Extending this approach, you can set default feature flag states based on the build configuration. A feature that’s almost finished but lacking polish can be enabled in debug builds for internal testing but remain disabled for release builds.
Another common strategy is to configure feature flag states at build-time and allow them to be overridden at run-time via a debug menu (which is only available in debug builds, or perhaps enabled for staff accounts).
Branch by abstraction
Not all changes can be guarded by a simple if/else statement. Large refactors, like completely replacing legacy components, can be achieved with the branch by abstraction pattern.
Introducing an abstraction layer above the old and new components allows switching between two implementations with a feature flag. Once the work is completed, the old component can be removed.
At this point, the feature flag can also be retired. Removing the abstraction itself is optional. This raises an important consideration: many feature flags become obsolete by design and need to be cleaned up. Managing feature flags in a central file or registry enables periodic sweeps to remove old flags and the associated dead code.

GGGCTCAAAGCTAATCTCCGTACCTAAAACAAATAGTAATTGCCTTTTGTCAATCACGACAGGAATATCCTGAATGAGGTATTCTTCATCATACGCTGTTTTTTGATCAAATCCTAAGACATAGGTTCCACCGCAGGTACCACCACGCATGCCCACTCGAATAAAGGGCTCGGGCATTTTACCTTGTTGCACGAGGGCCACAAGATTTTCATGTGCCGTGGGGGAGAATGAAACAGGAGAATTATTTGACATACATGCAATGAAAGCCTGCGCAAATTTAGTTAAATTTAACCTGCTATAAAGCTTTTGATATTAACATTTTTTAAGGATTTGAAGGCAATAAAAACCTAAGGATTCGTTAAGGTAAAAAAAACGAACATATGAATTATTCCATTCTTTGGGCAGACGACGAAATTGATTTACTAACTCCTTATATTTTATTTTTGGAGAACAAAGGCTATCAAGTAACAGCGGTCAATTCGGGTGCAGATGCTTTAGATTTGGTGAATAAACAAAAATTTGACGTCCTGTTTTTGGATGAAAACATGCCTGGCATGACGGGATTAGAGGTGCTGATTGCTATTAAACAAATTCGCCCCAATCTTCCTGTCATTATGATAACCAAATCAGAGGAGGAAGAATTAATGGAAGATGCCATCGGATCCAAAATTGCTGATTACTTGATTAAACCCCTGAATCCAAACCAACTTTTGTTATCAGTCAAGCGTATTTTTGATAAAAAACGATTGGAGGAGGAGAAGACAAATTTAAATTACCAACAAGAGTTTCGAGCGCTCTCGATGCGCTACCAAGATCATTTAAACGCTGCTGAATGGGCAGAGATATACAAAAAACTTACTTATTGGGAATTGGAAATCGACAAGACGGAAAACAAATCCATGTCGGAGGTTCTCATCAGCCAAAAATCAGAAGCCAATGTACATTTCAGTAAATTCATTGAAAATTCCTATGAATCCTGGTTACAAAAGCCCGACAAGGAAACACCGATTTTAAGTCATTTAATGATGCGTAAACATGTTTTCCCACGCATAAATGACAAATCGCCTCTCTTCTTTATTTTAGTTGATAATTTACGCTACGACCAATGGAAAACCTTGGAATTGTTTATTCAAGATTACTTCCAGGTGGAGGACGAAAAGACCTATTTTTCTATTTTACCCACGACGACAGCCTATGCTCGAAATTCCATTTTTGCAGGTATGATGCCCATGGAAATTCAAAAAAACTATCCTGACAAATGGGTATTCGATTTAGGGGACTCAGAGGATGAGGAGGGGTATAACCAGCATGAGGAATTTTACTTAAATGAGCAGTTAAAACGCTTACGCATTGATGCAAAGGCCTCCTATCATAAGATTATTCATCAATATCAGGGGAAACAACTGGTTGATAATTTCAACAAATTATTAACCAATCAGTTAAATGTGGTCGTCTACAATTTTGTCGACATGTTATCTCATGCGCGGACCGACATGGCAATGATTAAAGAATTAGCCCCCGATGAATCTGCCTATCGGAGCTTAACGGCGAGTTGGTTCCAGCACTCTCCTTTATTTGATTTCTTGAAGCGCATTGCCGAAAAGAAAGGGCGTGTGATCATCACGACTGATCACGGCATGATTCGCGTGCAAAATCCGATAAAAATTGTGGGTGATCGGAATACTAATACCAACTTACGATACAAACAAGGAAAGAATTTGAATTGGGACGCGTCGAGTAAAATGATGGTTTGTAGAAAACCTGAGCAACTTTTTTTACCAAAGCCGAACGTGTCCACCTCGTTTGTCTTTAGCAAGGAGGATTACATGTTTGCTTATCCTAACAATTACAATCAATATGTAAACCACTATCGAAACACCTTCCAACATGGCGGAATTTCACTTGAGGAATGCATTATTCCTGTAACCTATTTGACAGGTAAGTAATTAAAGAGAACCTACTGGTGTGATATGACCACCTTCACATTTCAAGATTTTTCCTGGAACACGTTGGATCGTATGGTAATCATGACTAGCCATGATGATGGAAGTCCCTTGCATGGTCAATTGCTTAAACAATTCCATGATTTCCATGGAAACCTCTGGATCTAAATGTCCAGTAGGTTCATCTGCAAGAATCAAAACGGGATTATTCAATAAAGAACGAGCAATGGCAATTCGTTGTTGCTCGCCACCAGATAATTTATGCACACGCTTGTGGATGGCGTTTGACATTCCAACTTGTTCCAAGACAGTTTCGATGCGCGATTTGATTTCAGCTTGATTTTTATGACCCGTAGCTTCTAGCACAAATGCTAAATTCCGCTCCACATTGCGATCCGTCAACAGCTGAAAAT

Remote feature flags go further, allowing app releases to be completely decoupled from feature rollouts. Features can be launched dark (i.e. ready for release but turned off) and enabled after a stable rollout of the new build.
But there are dozens of older versions of the code running on users’ devices, each with unfinished versions of features hidden behind flags, and you definitely don’t want to enable those!
Mobile adaptation 1: careful management of versioning and feature flags
There are two common approaches to this problem:
- Equip remote flags with a parameter for the minimum version of the app where the feature is stable
- Use build flags for work-in-progress, then convert them to remote flags when the feature is completed
The second option is arguably safer. In practice, it’s possible to combine both types of feature flag by checking the build configuration before the remote configuration. Third-party tools like LaunchDarkly are also available to support the management and delivery of remote feature flags.
Some advocates of trunk-based development push for always pair-programming and committing directly to trunk. Pairing has all sorts of benefits, but mobile changes are inherently risky.
Mobile adaptation 2: branches for code review
Time to recover from mobile app defects is high, with bugs often taking hours to manifest in a release rollout and potentially days to patch depending on the app store review process. Short-lived branches with pull requests for code review can be a nice safety net, even on teams that pair frequently.
Short-lived branches don’t need to contain entire features (although all tests should pass for the subset of functionality). Branches become a tool for code review, rather than a place to store unfinished work. Development of a new feature might be broken down into several pull requests:
- Add a feature flag
- Integrate the API
- Build the UI layer
- Add translations and UI tweaks
- Enable the flag